Distortion vs Overdrive vs Fuzz

Distortion vs Overdrive vs Fuzz

Pushing the amplifier to its limit, to make it “break up” was a common thing in the ’40s. Blues guitarists wanted that raunchy gritty sound – as did Chuck Berry in the ’50s, but there was a problem: the only way to achieve this was cranking the amplifier all the way up.

With the evolution of technology, engineers were able to re-create the gain stages inside little boxes, called pedals: this, combined with the introduction of power attenuators, allowed people to go full distortion (or fuzz, or overdrive) without deafening people with the amp’s volume. But what’s the difference between the three main types of gain (overdrive, distortion, fuzz)? Let’s find out!


Overdrive pedals

Overdrive pedals aim at recreating the sound of a tube amplifier pushed to the maximum level, resulting in a hot and thick distortion that’s perfectly suitable for blues and rock genres. This happens because the amplified signal exceeds the capacity of the tube itself and distorts the sound as a “counter-effect” which happens to be one of the most soughtafter sound in music history.

Overdrive is not the only way to boost an amp: in fact, booster (clean booster or treble booster) are widely used to ‘preserve’ the amp sound while pushing the sound to the natural breakup (without having to crank the master volume). Brian May and Ritchie Blackmore are fans of treble boosters paired with Vox AC30 and Marshall Bluesbreaker amplifiers.

Stevie Ray Vaughan, on the other hand, was widely known for using the legendary Ibanez Tube Screamer while Eddie Van Halen is more of a Boss SD-1 fan. You can check their respective records and songs to hear the difference in tone and sound and to better understand what separates a ‘boost’ (treble boost, clean boost) from an overdriven sound.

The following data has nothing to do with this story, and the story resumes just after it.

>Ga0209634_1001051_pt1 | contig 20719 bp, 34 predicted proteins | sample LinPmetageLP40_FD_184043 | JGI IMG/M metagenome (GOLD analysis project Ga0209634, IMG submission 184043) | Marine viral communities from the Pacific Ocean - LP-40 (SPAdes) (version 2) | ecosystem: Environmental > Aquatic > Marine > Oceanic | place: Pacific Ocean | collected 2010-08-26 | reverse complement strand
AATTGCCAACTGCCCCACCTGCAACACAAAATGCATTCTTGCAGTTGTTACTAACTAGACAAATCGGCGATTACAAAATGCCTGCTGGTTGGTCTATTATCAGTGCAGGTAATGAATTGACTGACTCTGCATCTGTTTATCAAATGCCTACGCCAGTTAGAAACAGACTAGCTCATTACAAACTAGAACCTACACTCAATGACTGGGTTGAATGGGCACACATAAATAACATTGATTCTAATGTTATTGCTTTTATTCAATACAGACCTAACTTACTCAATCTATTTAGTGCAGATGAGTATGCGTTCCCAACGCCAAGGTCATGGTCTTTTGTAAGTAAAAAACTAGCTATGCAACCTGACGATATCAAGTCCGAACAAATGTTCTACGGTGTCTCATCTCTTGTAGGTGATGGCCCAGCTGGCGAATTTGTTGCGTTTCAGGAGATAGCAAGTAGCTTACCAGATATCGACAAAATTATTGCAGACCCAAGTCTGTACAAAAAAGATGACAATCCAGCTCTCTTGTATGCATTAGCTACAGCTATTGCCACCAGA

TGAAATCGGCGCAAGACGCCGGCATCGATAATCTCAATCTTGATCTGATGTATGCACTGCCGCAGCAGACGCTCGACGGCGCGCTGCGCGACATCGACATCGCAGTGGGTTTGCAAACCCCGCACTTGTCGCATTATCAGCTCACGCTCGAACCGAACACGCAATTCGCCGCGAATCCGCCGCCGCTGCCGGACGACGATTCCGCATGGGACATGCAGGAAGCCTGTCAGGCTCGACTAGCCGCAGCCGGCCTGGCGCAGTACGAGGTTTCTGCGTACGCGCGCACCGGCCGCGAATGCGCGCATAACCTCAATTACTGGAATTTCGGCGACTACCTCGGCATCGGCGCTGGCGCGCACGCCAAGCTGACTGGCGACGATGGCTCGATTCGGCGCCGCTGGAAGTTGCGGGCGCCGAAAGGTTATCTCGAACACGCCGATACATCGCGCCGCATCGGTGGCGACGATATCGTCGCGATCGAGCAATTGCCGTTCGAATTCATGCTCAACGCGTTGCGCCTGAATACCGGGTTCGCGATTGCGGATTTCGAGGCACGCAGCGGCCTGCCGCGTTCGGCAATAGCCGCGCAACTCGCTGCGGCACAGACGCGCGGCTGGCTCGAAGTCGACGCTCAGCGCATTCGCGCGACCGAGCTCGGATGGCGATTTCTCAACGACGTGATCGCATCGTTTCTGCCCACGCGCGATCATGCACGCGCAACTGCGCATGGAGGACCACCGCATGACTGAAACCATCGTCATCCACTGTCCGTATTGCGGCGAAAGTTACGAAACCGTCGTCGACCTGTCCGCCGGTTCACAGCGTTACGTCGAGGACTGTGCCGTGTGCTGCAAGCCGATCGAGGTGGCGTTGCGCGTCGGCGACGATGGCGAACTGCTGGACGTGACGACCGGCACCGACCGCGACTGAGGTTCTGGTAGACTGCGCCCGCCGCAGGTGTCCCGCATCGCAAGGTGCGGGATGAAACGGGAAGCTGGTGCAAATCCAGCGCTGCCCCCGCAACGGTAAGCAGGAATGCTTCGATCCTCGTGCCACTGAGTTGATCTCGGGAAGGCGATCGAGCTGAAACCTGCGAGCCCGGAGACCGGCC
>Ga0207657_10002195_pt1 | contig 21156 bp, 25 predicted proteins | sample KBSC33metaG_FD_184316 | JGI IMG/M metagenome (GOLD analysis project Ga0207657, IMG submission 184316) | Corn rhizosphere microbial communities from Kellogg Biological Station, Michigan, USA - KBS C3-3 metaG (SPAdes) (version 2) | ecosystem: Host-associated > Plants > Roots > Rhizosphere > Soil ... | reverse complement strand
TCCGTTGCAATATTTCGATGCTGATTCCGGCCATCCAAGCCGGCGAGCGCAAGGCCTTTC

Distortion pedals

The distortion pedal creates a much more saturated sound, generating a less-natural clipped signal that the overdrive can’t really match. The sound obtained is popular in heavy rock, grunge, metal and more aggressive and intense music genres.

Despite modern tube amps being able to produce distorted sounds with ease, using a pedal can sometimes be the perfect solution for nailing certain tones. Dimebag Darrel and Randy Rhoads were fond of the MXR Distortion+ pedal, while Steve Vai, Malmsteen and Satriani prefer the Boss DS-1 sound.


Fuzz pedals

Fuzz pedals are technically distortion pedals, but the sound is quite different: fat, harmonically rich, drone-like (to certain extent, at certain settings) and reminiscent of the good ol’ psychedelic rock of the 60s. The sound generated is closer to a ‘faultyamplifier, allowing the length of every note to sustain like crazy.

The Fuzz Face, a popular pedal used by Jimi Hendrix, is always a safe choice. That being said, every guitarist on the planet knows the word “Big Muff“, associated with the Electro Harmonix Big Muff pedal that’s so iconic that you can even buy pillows shaped like it these days. The list of artists that used the Big Muff is so long that we won’t bother to mention them all, but trust us: it sounds great!


Ok, but I still don’t understand the difference between overdrive and distortion!

In the video below, Andy and Kris explain the difference between overdrive and distortion pedals in a clear, not-too-technical way…

Gear used in the video


What’s your favourite type of distortion sound? Do you use them combined? Let us know with a comment below

Author’s gravatar
Lawrence started playing the electric guitar because of his passion for rock music. Back in the day he played in a metal band, but now plays more for himself.

One comment

    Recently got Behringer Tube Monster and its a realy good option. Sounds amazing on my 5w tube amp, is easy to dial in all tones i want even changing from single coil guitar to humbuckers. Take size in consideration, its huge, not a problem for me. Also realy like Big Muff Pi for extra sustain and fuzz and Boss SD-1 for bright crunchy bluesrock tones.

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